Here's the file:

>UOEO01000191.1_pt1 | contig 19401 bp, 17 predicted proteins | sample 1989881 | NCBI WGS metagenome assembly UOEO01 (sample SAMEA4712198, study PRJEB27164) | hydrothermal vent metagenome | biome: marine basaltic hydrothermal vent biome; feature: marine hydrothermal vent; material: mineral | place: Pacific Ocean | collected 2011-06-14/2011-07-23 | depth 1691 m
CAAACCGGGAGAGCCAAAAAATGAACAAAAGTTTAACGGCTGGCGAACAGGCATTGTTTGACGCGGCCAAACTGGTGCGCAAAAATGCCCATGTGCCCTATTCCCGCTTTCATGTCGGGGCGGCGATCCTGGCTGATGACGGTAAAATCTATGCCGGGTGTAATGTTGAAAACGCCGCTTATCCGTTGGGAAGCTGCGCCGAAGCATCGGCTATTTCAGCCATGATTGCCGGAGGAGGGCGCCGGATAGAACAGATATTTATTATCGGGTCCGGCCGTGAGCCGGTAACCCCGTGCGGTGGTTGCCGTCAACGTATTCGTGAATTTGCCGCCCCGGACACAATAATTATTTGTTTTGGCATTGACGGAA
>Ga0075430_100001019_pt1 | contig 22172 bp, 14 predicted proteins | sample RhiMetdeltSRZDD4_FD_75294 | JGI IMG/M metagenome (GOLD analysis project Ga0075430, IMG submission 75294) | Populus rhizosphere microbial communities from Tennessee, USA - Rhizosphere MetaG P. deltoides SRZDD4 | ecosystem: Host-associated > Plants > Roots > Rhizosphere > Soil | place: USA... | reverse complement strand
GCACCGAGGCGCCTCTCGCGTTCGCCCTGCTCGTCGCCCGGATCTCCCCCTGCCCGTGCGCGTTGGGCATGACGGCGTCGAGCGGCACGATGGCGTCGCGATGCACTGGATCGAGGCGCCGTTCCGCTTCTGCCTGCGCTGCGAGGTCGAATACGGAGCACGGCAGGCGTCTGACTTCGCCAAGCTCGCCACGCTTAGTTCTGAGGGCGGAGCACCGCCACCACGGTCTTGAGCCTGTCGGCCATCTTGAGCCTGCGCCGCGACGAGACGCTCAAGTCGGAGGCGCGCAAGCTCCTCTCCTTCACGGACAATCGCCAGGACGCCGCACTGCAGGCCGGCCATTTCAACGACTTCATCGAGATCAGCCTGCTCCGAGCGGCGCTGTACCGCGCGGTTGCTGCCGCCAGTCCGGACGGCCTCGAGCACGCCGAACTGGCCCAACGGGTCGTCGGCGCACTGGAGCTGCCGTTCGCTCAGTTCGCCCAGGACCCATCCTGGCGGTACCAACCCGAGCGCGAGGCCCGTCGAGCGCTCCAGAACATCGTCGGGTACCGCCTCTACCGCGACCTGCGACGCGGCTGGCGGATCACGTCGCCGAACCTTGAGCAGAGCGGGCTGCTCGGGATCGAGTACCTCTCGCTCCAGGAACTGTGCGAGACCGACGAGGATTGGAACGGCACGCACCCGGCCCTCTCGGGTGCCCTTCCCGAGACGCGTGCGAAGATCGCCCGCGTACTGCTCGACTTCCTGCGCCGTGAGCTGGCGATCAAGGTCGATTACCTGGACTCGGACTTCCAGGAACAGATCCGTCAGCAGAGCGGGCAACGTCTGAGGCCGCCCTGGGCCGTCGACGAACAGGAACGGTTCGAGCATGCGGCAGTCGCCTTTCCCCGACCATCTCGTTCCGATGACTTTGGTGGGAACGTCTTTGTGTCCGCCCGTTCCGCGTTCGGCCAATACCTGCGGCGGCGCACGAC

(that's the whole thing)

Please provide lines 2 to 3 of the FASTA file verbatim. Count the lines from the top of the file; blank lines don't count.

CAAACCGGGAGAGCCAAAAAATGAACAAAAGTTTAACGGCTGGCGAACAGGCATTGTTTGACGCGGCCAAACTGGTGCGCAAAAATGCCCATGTGCCCTATTCCCGCTTTCATGTCGGGGCGGCGATCCTGGCTGATGACGGTAAAATCTATGCCGGGTGTAATGTTGAAAACGCCGCTTATCCGTTGGGAAGCTGCGCCGAAGCATCGGCTATTTCAGCCATGATTGCCGGAGGAGGGCGCCGGATAGAACAGATATTTATTATCGGGTCCGGCCGTGAGCCGGTAACCCCGTGCGGTGGTTGCCGTCAACGTATTCGTGAATTTGCCGCCCCGGACACAATAATTATTTGTTTTGGCATTGACGGAA
>Ga0075430_100001019_pt1 | contig 22172 bp, 14 predicted proteins | sample RhiMetdeltSRZDD4_FD_75294 | JGI IMG/M metagenome (GOLD analysis project Ga0075430, IMG submission 75294) | Populus rhizosphere microbial communities from Tennessee, USA - Rhizosphere MetaG P. deltoides SRZDD4 | ecosystem: Host-associated > Plants > Roots > Rhizosphere > Soil | place: USA... | reverse complement strand